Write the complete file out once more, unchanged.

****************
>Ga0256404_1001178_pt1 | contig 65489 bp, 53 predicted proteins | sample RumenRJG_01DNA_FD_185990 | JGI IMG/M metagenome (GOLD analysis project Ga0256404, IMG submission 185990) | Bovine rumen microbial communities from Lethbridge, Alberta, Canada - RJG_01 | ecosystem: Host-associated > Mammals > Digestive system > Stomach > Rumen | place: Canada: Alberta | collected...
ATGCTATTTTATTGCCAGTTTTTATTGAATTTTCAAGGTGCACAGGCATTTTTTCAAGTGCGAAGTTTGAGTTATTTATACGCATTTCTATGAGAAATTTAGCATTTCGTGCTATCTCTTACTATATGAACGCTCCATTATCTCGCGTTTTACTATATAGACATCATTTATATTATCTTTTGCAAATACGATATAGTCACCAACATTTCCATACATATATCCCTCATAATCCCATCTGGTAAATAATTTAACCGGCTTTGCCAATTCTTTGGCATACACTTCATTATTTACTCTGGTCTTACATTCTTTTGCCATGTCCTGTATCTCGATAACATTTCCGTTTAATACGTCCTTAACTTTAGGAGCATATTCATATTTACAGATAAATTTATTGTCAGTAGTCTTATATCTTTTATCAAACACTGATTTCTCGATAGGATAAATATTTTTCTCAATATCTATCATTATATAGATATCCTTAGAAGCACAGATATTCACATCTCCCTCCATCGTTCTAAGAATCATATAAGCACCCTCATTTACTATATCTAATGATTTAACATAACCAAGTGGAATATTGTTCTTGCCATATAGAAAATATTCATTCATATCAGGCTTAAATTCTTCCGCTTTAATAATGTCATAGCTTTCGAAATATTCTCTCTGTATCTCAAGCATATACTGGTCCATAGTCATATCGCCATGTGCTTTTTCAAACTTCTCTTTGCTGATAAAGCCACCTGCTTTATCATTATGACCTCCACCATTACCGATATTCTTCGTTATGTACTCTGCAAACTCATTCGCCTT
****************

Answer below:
>Ga0256404_1001178_pt1 | contig 65489 bp, 53 predicted proteins | sample RumenRJG_01DNA_FD_185990 | JGI IMG/M metagenome (GOLD analysis project Ga0256404, IMG submission 185990) | Bovine rumen microbial communities from Lethbridge, Alberta, Canada - RJG_01 | ecosystem: Host-associated > Mammals > Digestive system > Stomach > Rumen | place: Canada: Alberta | collected...
ATGCTATTTTATTGCCAGTTTTTATTGAATTTTCAAGGTGCACAGGCATTTTTTCAAGTGCGAAGTTTGAGTTATTTATACGCATTTCTATGAGAAATTTAGCATTTCGTGCTATCTCTTACTATATGAACGCTCCATTATCTCGCGTTTTACTATATAGACATCATTTATATTATCTTTTGCAAATACGATATAGTCACCAACATTTCCATACATATATCCCTCATAATCCCATCTGGTAAATAATTTAACCGGCTTTGCCAATTCTTTGGCATACACTTCATTATTTACTCTGGTCTTACATTCTTTTGCCATGTCCTGTATCTCGATAACATTTCCGTTTAATACGTCCTTAACTTTAGGAGCATATTCATATTTACAGATAAATTTATTGTCAGTAGTCTTATATCTTTTATCAAACACTGATTTCTCGATAGGATAAATATTTTTCTCAATATCTATCATTATATAGATATCCTTAGAAGCACAGATATTCACATCTCCCTCCATCGTTCTAAGAATCATATAAGCACCCTCATTTACTATATCTAATGATTTAACATAACCAAGTGGAATATTGTTCTTGCCATATAGAAAATATTCATTCATATCAGGCTTAAATTCTTCCGCTTTAATAATGTCATAGCTTTCGAAATATTCTCTCTGTATCTCAAGCATATACTGGTCCATAGTCATATCGCCATGTGCTTTTTCAAACTTCTCTTTGCTGATAAAGCCACCTGCTTTATCATTATGACCTCCACCATTACCGATATTCTTCGTTATGTACTCTGCAAACTCATTCGCCTT